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Francis J. Domino, 66, a noted architectural engineer, died Jan. 19, 1999, after being overcome by smoke that entered his Koons Avenue home early that morning from a house fire next door.

A lifelong resident of Buffalo, Domino attended St. John Kanty Elementary School, Bishop Ryan High School, and Canisius College before graduating from the University of Detroit College of Engineering in 1955 with a bachelor's degree in architectural engineering.

In 1960, Domino became a state licensed professional engineer. He served as the Buffalo District architect in the design branch of the U.S. Army Corps of Engineers from 1956 through 1970 and was the last district architect for the local corps.

He began business as a consulting engineer, focusing on architectural, civil and structural engineering. Some projects Domino worked on were the Baptist Life building, the State Police substation in Clarence, A&A Home Supply Plaza in Amherst, North Main Medical Building in Warsaw, the Survey Service of WNY office building in the Town of Tonawanda and the Anna Walentynowicz Apartment Building in Buffalo.

The most recent project Domino was involved in was the restoration of a senior citizen complex in the Old First Ward and the "Kids With Special Needs" Day Care Center. The nurses' room of that center, which will serve the needs of children born with drug addiction or HIV, will be dedicated in Domino's memory.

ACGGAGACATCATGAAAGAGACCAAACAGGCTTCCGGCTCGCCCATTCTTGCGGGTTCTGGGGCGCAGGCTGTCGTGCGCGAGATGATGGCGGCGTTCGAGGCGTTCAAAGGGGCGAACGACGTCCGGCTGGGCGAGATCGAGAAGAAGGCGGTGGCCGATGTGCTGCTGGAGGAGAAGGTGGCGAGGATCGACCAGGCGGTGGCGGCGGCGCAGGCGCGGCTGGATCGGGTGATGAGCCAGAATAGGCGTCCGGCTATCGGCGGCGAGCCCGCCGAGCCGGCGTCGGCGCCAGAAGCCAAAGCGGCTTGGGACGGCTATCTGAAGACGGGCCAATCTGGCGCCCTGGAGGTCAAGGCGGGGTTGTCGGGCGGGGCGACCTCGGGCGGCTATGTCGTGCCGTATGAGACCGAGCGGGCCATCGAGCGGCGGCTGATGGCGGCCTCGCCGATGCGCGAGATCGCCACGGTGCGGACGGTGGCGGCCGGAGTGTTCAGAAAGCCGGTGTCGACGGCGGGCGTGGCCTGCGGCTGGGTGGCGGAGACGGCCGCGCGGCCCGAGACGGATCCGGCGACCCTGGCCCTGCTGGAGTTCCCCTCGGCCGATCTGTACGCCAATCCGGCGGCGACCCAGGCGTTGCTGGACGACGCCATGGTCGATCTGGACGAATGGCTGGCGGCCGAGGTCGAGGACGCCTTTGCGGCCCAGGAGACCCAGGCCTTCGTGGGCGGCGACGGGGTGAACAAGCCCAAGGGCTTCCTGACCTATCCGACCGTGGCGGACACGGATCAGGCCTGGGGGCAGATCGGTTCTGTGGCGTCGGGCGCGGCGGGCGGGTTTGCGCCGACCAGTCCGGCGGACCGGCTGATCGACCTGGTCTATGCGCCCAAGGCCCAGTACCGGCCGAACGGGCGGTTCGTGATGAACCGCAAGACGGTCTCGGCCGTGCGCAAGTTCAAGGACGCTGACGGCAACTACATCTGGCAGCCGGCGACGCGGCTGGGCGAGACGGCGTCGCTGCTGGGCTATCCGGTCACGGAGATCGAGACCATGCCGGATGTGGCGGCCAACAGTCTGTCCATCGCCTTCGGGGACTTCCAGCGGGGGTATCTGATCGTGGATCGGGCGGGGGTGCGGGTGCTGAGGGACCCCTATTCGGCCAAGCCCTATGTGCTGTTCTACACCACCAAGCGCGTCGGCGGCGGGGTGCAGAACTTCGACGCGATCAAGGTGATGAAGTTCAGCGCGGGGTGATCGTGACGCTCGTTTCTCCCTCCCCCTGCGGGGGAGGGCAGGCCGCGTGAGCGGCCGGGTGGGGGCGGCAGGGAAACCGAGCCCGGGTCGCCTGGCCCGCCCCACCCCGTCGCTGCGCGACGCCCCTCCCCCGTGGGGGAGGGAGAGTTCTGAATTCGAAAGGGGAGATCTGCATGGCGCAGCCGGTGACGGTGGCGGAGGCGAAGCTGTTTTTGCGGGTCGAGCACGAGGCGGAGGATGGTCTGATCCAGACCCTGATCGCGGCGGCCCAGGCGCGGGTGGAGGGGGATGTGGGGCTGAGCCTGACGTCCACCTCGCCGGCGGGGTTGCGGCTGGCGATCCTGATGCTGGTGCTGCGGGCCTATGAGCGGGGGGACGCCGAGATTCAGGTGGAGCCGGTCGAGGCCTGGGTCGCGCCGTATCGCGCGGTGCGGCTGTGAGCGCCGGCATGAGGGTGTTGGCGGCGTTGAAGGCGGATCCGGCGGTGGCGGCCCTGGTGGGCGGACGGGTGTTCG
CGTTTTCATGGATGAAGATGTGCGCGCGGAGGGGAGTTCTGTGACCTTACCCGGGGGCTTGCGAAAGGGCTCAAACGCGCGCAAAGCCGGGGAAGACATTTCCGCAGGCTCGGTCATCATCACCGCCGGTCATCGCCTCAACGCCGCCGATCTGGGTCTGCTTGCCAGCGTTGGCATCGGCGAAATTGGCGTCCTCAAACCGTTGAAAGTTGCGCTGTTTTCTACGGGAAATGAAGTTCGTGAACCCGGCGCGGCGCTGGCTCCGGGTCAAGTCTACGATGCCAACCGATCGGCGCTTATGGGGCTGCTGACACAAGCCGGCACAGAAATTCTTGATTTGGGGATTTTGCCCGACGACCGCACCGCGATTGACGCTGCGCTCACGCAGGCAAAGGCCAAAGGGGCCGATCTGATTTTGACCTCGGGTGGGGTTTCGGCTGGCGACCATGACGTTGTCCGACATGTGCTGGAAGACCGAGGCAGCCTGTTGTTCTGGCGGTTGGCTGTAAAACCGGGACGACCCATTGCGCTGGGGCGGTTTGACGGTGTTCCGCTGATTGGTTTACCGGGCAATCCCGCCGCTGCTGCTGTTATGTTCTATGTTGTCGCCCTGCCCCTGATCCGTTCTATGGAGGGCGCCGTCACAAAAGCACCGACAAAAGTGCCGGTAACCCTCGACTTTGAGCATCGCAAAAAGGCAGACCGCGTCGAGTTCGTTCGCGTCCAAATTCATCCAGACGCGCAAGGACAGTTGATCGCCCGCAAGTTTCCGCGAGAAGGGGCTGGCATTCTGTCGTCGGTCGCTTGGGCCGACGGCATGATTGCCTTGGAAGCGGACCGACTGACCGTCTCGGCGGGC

Some of the developments Domino was noted for were the Woodside, Woodlands at the Park, Countryside, Park Place Estates and Emerald Gardens subdivisions, and the Parkside Mobile Home development, all in Cheektowaga.

He was a consulting engineer with J. Fruchtbraum Consulting Engineers, Conax and M.J. Mechanical Services Inc. as well as a structural consultant for the Maryvale School District. Domino was also a veteran of the U.S. Army.

Domino was remembered for his designs of hundreds of Western New York homes. He was among the first architects to use Southern colonial architecture in the Buffalo area.

Survivors include his mother, Antoinette Domino and a sister, Mary, both of Buffalo, and a brother, Walter of Depew.

A Mass of Christian Burial was offered Jan. 23 in St. John Kanty Church. Burial was in St. Adalbert's Cemetery, Lancaster.

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